The Historian, Josep Fontana, analyzed the construction of national identity. "History is related with the construction of the identities of nations," asserted Fontana, and that is why powers focus on history and the way it is taught at schools is highly polemical. Every moment has created this history, with a clear political function. History is the genealogy of a specific social project. "Nationalism is a phenomenon of a collective conscience of cultural essence," added Fontana.
The foundation and legitimation of the State depends on the social contract, which is renewed every time elections are held. According to Fontana, "the state framework is not fully assuming its plurinational state." With regard to Europe, he asserted that "a history of Europe is possible, but it has yet to begin," and on nationalism, that "a cultural rather than ethnic nationalism is required, one of inward identity and outward solidarity." And finally, with regard to the historian’s task, he stated that "the historian has the responsibility of eliciting a critical conscience." The following speaker in the morning session was Nezar AlSayyad, Professor of Architecture and Planning, who studies traditional habitats. He discussed identity and cultural domination, and the relationship between domination and identity. According to him, "globalization is an urban phenomenon." In the 21st Century, national societies became increasingly conscious of their roots. Hence, any theory of globalization must take into account the specificities of traditional cultures, colonization, etc., as well as other factors such as the fact that "societies are built in relationship with one another" and that at present, "the cities of the world are becoming more and more homogenous."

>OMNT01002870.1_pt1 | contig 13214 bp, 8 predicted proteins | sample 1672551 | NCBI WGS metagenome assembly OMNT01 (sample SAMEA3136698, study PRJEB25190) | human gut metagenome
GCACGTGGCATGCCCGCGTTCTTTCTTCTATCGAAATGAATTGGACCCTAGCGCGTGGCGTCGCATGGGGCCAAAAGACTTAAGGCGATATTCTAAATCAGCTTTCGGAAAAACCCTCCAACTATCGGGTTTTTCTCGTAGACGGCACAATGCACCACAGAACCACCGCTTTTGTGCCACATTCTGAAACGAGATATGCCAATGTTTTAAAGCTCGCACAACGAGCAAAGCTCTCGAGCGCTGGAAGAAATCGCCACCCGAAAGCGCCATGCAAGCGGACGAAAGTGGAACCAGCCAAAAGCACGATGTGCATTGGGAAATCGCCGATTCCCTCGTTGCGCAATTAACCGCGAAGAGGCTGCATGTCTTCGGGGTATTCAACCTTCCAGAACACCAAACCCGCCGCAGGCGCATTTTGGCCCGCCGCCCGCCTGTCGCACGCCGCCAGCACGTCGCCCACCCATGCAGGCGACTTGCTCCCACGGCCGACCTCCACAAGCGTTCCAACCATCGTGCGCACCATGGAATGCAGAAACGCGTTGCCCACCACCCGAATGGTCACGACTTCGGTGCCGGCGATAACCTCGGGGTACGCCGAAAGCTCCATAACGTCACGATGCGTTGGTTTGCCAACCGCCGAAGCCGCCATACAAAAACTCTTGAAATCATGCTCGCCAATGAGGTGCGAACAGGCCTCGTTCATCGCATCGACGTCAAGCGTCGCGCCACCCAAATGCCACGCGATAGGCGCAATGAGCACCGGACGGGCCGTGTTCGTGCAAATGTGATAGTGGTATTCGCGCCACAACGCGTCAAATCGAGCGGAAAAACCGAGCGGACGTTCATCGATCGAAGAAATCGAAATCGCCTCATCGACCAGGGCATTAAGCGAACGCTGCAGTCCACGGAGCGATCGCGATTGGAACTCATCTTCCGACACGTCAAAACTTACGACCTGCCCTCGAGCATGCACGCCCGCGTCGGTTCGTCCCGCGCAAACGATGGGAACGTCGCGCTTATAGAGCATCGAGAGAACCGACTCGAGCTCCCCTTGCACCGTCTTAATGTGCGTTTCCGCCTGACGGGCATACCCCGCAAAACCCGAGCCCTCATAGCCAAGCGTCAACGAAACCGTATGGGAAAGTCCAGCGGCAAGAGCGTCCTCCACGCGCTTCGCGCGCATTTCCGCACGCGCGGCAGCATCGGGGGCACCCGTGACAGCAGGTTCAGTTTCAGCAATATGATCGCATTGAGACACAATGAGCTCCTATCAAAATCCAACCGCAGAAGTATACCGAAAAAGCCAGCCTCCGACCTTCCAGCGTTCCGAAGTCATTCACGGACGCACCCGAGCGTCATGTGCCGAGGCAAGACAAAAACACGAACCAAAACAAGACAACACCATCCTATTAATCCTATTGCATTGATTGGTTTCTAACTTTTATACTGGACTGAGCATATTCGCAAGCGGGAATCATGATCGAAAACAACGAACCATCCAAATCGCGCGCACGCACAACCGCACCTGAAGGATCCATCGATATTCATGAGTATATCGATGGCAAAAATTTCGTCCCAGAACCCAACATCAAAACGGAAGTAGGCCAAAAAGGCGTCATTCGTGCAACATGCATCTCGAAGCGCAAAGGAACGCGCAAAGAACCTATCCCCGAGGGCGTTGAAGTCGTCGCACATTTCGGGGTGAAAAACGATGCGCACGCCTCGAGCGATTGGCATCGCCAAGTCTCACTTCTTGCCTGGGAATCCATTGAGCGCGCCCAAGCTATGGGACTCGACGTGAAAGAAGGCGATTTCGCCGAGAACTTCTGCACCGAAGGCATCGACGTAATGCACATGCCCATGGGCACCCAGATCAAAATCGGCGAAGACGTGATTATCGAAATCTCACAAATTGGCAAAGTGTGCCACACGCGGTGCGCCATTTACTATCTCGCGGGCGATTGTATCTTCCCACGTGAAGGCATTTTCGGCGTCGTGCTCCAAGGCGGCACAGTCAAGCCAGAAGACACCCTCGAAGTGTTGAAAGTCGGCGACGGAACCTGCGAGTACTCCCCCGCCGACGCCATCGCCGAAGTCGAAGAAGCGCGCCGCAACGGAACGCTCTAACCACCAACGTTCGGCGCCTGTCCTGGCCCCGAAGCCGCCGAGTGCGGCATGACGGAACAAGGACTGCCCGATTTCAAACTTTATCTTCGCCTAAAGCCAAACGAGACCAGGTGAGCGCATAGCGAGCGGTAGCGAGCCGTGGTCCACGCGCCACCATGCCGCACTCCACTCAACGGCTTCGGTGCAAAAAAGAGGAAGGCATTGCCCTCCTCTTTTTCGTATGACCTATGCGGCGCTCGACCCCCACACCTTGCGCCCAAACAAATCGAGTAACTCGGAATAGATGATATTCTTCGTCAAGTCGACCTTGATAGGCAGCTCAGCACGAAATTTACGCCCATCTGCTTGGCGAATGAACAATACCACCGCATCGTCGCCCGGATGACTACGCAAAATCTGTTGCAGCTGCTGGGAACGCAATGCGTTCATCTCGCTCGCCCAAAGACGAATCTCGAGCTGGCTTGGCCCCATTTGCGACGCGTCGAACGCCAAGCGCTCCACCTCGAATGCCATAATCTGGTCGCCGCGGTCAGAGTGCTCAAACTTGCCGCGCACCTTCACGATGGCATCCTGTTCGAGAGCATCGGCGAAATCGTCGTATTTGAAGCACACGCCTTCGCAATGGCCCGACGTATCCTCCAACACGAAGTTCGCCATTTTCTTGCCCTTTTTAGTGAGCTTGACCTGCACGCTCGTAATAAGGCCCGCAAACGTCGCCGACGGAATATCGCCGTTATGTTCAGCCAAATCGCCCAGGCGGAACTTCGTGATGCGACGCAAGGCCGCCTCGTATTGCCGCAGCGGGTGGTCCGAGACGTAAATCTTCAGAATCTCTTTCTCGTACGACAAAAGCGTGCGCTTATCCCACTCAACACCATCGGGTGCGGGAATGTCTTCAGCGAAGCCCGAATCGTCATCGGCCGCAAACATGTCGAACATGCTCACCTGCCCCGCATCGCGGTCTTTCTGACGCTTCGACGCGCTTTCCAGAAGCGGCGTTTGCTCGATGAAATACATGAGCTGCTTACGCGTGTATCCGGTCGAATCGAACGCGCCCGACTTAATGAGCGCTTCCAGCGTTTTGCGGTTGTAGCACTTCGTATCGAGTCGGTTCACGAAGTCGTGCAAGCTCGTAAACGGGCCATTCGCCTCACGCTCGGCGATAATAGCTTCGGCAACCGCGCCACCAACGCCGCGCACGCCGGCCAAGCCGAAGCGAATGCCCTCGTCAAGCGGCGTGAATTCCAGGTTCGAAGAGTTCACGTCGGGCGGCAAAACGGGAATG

AlSayyad described the phases of human settlements:
1- Traditional Communities. Before colonialism, settlements were an immediate reaction to the natural environment. They reflected the identities of those who built and inhabited them. 2- Colonialism. A lord-servant relationship arose. Wherever colonists went, they imposed their settlement model: "everywhere was France." According to AlSayyad, Israel uses the same methods against Palestine. 3- Post-colonialism. Colonizing countries had imposed their method of building, which conflicted with the culture of the native populations. In the early years of independence came an obsession with modernity and large apartment blocks appeared...
In third world countries, many governments believed that "one way of emulating the nation-state was to create subsidized housing." Egypt is good example. A great deal of subsidized housing was built, but people were not accustomed to living in that manner. "To understand the problem of urban planning, we must understand the issues of national identity," stated AlSayyad. Some architects rejected the Western construction model and began designing architecture based on an invented history... in order to create a national culture. Could a cultural identity be designed in countries gaining independence after colonialism? But identity cannot be based on a pre-colonial myth. The past cannot consist of going back to a certain point in time. Instead, identity must also include the colonial period. National identity is a social construction related with events. At one point, countries will have to acknowledge that their colonial period is also part of their history and identity. Many countries want to have everything—they want veils as well as Coca-Cola. National identity is always undergoing processes of change and flux.